I pestered the Football League’s statisticians to see when the last time was that anyone had ever created four goals in the same game, but, alas, they were unable to give me an answer.

We knew for certain he had been the first person in the top four leagues to register four assists in that season, and by the end of the month he had an incredible 11 assists and two goals from six games.

To put it into some context, there are only six players who have registered four assists in the same game at Premier League level since 1992 – Paul Pogba, Juan Antonio Reyes, Cesc Fabregas, Emmanuel Adebayor, Santi Cazorla and Harry Kane. So in the very least sense, Morais is in good company.

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At that point in time, however, everything he touches seemed to turn to goals.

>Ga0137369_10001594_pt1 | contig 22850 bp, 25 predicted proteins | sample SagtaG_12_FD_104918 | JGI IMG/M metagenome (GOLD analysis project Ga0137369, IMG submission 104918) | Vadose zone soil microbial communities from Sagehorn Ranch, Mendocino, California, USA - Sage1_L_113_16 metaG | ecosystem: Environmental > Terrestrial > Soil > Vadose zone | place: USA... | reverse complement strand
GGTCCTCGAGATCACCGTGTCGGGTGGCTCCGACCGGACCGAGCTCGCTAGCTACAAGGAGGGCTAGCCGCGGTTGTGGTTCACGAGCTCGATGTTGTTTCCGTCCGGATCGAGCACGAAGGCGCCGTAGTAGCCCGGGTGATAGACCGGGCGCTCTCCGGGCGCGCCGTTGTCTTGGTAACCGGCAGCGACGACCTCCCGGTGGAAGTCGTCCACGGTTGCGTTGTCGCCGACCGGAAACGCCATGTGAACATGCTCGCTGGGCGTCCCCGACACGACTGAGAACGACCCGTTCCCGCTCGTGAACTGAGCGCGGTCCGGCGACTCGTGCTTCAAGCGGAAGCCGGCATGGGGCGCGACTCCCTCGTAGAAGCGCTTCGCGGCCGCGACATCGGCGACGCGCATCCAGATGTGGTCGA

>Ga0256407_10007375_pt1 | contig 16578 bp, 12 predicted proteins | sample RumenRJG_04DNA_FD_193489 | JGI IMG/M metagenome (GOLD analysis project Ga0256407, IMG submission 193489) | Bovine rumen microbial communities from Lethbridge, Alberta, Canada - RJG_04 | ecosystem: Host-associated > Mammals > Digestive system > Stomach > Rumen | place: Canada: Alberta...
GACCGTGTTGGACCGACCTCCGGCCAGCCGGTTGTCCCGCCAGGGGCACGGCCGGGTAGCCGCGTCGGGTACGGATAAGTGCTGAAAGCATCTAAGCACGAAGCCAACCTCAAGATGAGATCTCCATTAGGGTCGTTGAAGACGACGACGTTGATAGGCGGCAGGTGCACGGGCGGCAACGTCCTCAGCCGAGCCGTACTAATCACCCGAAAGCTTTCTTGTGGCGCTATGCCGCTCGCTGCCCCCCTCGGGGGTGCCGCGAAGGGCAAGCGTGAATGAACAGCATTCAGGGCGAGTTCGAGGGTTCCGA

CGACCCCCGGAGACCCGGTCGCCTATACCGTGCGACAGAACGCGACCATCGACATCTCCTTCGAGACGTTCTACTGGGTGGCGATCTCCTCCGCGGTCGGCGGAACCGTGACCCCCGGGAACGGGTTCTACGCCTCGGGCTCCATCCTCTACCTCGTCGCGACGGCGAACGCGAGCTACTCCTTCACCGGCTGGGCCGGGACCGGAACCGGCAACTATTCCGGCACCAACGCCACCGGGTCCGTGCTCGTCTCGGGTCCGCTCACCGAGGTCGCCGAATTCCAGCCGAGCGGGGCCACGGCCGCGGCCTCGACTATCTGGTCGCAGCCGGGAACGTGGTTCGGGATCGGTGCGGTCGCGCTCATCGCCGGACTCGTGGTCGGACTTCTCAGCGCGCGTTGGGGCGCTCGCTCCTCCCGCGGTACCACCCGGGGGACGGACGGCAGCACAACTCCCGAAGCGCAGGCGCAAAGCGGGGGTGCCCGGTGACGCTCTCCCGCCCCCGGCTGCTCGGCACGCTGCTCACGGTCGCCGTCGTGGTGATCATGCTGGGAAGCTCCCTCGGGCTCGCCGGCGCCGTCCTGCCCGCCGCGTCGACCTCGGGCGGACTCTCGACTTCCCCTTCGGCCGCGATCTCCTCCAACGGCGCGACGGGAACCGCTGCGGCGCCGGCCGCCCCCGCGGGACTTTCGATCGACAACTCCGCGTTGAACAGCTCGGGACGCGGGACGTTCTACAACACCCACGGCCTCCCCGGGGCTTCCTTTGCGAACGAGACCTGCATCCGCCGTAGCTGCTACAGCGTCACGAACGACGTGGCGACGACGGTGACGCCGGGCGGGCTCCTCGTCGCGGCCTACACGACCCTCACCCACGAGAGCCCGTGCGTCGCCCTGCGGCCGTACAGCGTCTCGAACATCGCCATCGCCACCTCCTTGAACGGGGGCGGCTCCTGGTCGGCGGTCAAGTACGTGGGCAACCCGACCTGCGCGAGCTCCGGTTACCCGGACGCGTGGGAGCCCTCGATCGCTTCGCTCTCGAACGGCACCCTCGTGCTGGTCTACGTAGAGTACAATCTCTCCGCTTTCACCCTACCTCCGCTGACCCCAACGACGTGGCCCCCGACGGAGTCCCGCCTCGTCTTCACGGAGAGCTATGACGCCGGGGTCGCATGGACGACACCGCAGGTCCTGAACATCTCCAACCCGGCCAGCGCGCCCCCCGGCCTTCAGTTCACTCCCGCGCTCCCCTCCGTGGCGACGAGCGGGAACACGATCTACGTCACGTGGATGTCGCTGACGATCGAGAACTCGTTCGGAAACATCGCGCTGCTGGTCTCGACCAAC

In my time covering Bolton Wanderers I cannot remember such a purple patch. Nor indeed can I remember a player confounding expectations in quite the same manner as Morais did back then.

When Parkinson brought him in a couple of days after the January transfer window in 2017, there was a collective shrug from the Bolton fanbase, still smarting from the loss of Zach Clough to Nottingham Forest.

Le Fondre had been brought back to Bolton on loan from Cardiff, numbing the pain a little, but the arrival of a 30-plus winger who had not been featuring regularly for Bradford City did not get pulses raising the same way at first, it is fair to say.

Morais had a good pedigree. His early days at under the great Jose Mourinho at Chelsea were well-documented and his success under Parkinson at Valley Parade also hinted at a good working relationship.